Impact of bleeding severity on clinical outcomes among patients with acute coronary syndromes AMERICAN JOURNAL OF CARDIOLOGY Rao, S. V., O'Grady, K., Pieper, K. S., Granger, C. B., Newby, L. K., Van de Werf, F., Mahaffey, K. W., Califf, R. M., Harrington, R. A. 2005; 96 (9): 1200-1206


Bleeding is a complication of current therapies for acute coronary syndrome (ACS). No studies have examined the effect of bleeding events on clinical outcomes. We analyzed pooled data from 4 multicenter, randomized clinical trials of patients who had ACS (n = 26,452) to determine an association between bleeding severity as measured by the GUSTO scale and 30-day and 6-month mortality rates using Cox proportional hazards modeling that incorporated bleeding as a time-dependent covariate. The analysis was repeated to examine procedure- and non-procedure-related bleeding and after censoring at the time of coronary artery bypass grafting. Of all the patients included, 27.6% had > or =1 bleeding episode. Patients who bled were older and sicker at presentation than were those who did not bleed. Unadjusted rates of 30-day and 6-month mortality increased as bleeding severity increased. There were stepwise increases in the adjusted hazards of 30-day mortality (mild bleeding, hazard ratio [HR] 1.6, 95% confidence interval [CI] 1.3 to 1.9; moderate bleeding, HR 2.7, 95% CI l 2.3 to 3.4; severe bleeding, HR 10.6, 95% CI 8.3 to 13.6) and 6-month mortality (mild bleeding, HR 1.4, 95% CI 1.2 to 1.6; moderate bleeding, HR 2.1, 95% CI 1.8 to 2.4; severe bleeding, HR 7.5, 95% CI 6.1 to 9.3) as bleeding severity increased. Results were consistent after censoring for coronary artery bypass grafting and for procedure- and non-procedure-related bleeds. In conclusion, the GUSTO bleeding classification identifies patients who are at risk for short- and long-term adverse events. Therapies that minimize bleeding risk and maintain an anticoagulant effect may improve outcomes among patients who have ACS.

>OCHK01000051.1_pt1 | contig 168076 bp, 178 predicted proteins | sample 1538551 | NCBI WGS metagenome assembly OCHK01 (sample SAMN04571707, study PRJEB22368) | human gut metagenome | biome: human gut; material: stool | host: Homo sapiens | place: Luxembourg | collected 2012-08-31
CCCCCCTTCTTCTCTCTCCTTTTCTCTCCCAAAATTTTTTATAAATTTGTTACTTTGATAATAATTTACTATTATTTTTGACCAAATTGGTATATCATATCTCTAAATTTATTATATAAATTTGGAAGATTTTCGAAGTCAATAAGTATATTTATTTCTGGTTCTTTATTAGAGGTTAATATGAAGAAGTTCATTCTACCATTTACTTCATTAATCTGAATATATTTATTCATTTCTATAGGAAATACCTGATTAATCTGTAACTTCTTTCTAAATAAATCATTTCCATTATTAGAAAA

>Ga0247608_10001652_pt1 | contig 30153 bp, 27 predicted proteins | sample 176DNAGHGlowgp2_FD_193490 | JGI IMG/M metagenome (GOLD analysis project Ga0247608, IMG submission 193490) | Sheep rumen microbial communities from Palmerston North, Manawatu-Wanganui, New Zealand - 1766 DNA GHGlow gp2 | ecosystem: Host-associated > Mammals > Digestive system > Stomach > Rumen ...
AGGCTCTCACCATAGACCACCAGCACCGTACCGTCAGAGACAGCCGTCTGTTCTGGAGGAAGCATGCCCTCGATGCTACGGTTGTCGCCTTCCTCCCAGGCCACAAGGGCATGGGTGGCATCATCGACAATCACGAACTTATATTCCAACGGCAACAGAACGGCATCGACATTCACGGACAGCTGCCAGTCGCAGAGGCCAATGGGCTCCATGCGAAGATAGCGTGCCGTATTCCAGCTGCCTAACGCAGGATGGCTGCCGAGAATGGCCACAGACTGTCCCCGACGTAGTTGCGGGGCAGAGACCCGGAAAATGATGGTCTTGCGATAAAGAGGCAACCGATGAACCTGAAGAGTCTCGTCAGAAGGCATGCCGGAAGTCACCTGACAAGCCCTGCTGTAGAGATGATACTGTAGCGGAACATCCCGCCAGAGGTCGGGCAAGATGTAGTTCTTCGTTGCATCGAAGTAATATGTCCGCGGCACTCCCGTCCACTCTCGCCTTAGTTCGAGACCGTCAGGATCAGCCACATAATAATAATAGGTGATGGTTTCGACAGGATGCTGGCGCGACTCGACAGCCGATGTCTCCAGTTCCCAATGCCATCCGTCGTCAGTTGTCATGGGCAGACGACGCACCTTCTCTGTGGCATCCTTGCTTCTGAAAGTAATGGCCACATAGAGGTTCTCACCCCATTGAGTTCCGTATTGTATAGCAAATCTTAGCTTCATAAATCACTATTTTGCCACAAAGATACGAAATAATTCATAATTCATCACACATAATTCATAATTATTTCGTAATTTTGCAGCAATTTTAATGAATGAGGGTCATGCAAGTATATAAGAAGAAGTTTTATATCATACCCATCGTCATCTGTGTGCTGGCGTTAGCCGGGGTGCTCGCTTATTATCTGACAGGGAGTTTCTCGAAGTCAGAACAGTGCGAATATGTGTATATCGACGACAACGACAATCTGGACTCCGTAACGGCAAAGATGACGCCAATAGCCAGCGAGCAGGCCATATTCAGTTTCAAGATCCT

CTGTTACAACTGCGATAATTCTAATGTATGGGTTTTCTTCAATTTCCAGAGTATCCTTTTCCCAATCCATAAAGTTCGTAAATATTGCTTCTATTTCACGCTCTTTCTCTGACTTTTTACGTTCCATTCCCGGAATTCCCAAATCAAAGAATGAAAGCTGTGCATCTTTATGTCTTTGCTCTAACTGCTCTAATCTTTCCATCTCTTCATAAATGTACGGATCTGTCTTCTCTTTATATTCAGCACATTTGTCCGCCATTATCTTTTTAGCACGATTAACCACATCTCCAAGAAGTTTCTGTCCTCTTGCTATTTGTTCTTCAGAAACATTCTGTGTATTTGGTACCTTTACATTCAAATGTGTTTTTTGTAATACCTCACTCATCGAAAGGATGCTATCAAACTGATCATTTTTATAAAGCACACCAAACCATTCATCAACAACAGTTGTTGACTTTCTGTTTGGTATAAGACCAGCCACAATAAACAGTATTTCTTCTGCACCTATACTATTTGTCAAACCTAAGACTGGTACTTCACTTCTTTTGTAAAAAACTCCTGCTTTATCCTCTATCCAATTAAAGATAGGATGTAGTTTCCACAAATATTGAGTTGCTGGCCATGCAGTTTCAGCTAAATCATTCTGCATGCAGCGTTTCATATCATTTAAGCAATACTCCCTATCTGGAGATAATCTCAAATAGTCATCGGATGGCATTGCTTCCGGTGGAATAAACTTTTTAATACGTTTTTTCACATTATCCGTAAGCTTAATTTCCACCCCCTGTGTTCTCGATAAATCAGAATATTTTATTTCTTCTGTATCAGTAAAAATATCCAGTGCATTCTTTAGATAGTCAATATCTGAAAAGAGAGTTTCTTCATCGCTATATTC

View details for DOI 10.1016/j.amjcard.2005.06.056

View details for Web of Science ID 000233343500005

View details for PubMedID 16253582